Digging with my pen
When I emerged from a ten year process of caring for a husband with terminal cancer, I turned first – and still turn – to the earth for sustenance and recovery. Then in 2005, I picked up my pen and wrote about it. First, for an article in The Guardian, called Blooming in the Shadows, which excited more comment than anything else I’ve ever written. Then the article grew into a book. A Handful of Earth. After a long time in the wilderness, I came back into the garden of words. And now, after another hiatus over the past few months – culminating in Covid itself – I start to write once more. Beginning again. Always beginning. And it is the final few words of that long-ago Guardian article that I repeat like a mantra, whenever I have lost my way in this life. It’s simple. Just go back to the earth. “Let your garden hold you, and it will.”
‘A Handful of Earth’ was published by John Murray. Copies available here.
‘Recovery: The Lost Art of Convalescence’ by Dr Gavin Francis, is published by Profile Books.
AT THE START of lockdown in March 2020, I wrote a piece about the consolation of a blackbird, called Just One Voice. I had forgotten this entirely, until I searched for a stock image of my favourite bird, perched so prettily in the picture above, to go with this new blog. How cyclical life is… And the symbol of the blackbird keeps returning.
Shriek of survival
SOMETIME in spring 2021, deep during the Covid restrictions, I noticed a blackbird with a damaged leg, coming to feed in my garden. His right leg was splayed, and the back claw twisted up behind, as if he had caught himself fast, in wire or brambles. But although he wobbled a fair bit when he landed on the bird table, or took pot shots at the bird feeder in the tree – intended for the tinier sparrows and bluetits, with their more petite dimensions – he got around with surprising speed and dexterity. He was also fond of a scrap: flying fearlessly at any rival blackbird, and sending them packing, in a shriek of ink-black tail feathers. He always won. Now there was a survivor, I thought, and I started to look out for him each morning. Stumpy, I called him. My ruffian pirate bird.
From lockdown into the noisy world
Then spring turned to summer, and I lost track of my birds – my garden – myself, for a strange long while. From staying quietly at home, teaching Chi Kung classes online, editing and writing, gardening and growing, I was plunged back into the ‘real world’, teaching in-person classes behind the bewildering muffle of a mask, and jumping into the rough and tumble of a high-stakes, and very beautiful, theatre production – which went on to exceed expectation, and to have full and appreciative audiences, but which exacted a heavy physical and emotional toll on those involved. We just weren’t used to being together, cheek by jowl, for long rehearsal days, still in the shadow of a global pandemic. It didn’t take long for me to become disorientated and exhausted.
I thought I had weathered the Covid crisis pretty well, being, by nature, quite self contained, and content in my own company; introspective and at home in my tiny study, or gazing out of the kitchen window at the green. But when I walked back into the city centre – and the rehearsal room of the theatre – socially distanced, masked and wary, I found its noise, its ego, its physical and psychological exertions, simply too much to bear.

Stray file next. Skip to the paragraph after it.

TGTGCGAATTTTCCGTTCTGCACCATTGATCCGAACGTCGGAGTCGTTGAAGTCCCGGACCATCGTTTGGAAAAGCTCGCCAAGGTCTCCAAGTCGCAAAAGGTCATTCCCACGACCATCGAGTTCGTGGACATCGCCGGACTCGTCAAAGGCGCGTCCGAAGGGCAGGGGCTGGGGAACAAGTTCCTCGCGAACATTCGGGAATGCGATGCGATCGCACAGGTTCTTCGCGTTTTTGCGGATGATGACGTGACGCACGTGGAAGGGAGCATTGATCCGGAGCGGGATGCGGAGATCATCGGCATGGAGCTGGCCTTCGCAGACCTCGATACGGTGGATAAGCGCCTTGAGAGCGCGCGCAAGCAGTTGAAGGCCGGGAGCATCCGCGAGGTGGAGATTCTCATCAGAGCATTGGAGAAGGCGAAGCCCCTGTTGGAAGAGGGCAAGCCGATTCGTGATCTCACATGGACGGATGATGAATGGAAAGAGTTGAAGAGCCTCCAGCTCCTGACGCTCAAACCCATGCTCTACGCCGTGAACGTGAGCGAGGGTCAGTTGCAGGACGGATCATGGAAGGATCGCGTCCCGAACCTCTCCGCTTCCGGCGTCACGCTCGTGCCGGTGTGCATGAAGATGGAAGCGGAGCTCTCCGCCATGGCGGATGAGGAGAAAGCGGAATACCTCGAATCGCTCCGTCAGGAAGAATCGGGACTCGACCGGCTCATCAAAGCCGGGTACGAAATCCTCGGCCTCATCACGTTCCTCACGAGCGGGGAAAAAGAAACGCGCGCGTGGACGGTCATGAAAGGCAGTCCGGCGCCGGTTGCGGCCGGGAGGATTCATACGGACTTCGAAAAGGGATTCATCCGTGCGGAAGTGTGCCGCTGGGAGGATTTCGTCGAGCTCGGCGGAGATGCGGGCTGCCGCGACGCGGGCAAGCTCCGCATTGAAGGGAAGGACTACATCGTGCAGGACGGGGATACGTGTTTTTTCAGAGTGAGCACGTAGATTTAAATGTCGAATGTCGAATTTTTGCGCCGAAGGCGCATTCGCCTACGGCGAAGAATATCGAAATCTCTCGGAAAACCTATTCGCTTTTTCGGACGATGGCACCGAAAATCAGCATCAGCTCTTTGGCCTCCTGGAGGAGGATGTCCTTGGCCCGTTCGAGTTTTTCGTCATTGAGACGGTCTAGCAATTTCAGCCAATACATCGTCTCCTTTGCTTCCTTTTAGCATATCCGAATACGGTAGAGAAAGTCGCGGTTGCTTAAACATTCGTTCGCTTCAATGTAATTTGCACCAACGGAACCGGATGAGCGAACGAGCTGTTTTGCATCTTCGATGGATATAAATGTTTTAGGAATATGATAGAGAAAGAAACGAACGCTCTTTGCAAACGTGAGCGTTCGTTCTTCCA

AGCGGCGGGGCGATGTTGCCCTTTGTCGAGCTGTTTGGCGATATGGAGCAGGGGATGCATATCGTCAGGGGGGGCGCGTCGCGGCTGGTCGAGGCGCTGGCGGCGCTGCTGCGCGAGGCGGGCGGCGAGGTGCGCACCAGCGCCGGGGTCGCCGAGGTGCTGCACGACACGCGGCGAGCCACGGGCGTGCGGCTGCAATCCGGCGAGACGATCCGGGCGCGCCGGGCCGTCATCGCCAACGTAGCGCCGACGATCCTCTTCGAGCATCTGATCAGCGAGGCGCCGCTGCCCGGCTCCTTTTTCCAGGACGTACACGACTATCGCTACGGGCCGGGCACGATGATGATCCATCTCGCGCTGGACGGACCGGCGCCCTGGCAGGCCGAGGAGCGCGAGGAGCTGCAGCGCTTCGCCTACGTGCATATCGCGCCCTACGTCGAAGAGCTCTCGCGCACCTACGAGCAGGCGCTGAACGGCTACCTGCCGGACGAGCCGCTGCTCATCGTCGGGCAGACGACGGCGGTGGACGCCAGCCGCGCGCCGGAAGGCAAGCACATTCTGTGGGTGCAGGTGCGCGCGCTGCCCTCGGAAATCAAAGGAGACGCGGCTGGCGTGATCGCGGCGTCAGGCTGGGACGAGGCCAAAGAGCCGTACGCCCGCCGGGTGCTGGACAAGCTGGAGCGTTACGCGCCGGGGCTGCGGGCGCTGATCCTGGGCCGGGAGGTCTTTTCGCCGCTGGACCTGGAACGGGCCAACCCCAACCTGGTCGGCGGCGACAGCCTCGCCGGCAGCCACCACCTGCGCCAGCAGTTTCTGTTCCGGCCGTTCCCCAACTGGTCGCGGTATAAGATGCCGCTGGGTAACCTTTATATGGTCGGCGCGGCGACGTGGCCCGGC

The lessons of illness
Throughout the autumn of 2021, I was unwell and worried, somehow ‘beside myself’ in every way. Health scare after health scare – an ultrasound for ovarian cancer (all clear) – a recall from a routine breast screening (a simple cyst) – a suspicion of bowel cancer (unfounded) – all knocked me for six. Mysterious stomach pains left me breathless, laid me low. A muted panic and claustrophobia lurked at the back of my brain. My ankles were inflamed – dancing was impossible, even walking too far, a tricky proposition. An old tooth infection reared its painful head. My body was screaming at me. Stop! Retreat! Slow down! And so I did. First, I got my neglected garden into shape, chop, chop, chop. And, with the guidance of skilful complementary therapists – a reflexologist, an acupuncturist, an osteopath – as well as my beleaguered GP, I brought my battered mind and body back towards balance. Throughout it all, the quiet beauty of T’ai Chi and Chi Kung and self Reiki gave sustenance, when I was at a very low ebb.
I started to ‘live small’ again, looking out of my kitchen window every morning, searching for the unstoppable regeneration of nature, of the four seasons, of the ebb and flow of weather and light. I was searching also for Stumpy, who seemed, by the onset of winter 2021, to have disappeared entirely.
I presumed him dead: disappeared into the pandemic night, as too many people – and pets – of my acquaintance have done, during this dark and endless time. But I was wrong. One morning in December, I saw him again through the window, fighting like hell with a fellow blackbird, over the remains of a cut up apple I had thrown down with bird seed, the evening before. His claw was still bent back and out of shape. His right leg was still skewiff. But, with his sharp yellow beak pointed sharply forward for action, and his orange rimmed eye beady and determined, he was still marking his territory with determination and verve. And he gave me, in that moment, such a surge of strength and exhilaration. It is possible, he seemed to say, to survive a bad time – to come back bouncing, even if a little crookedly and off centre. He comes to the garden every morning now, to take first pick at the seed and fruit I take out, and to see off all contenders as best he can.